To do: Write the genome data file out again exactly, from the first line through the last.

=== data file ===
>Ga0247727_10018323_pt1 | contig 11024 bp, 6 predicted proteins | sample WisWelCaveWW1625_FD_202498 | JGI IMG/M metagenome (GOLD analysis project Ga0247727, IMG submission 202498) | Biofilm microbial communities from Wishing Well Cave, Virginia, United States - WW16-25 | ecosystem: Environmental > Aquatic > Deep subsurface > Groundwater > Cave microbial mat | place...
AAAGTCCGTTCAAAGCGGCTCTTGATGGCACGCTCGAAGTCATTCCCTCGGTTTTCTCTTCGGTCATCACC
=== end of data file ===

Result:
>Ga0247727_10018323_pt1 | contig 11024 bp, 6 predicted proteins | sample WisWelCaveWW1625_FD_202498 | JGI IMG/M metagenome (GOLD analysis project Ga0247727, IMG submission 202498) | Biofilm microbial communities from Wishing Well Cave, Virginia, United States - WW16-25 | ecosystem: Environmental > Aquatic > Deep subsurface > Groundwater > Cave microbial mat | place...
AAAGTCCGTTCAAAGCGGCTCTTGATGGCACGCTCGAAGTCATTCCCTCGGTTTTCTCTTCGGTCATCACC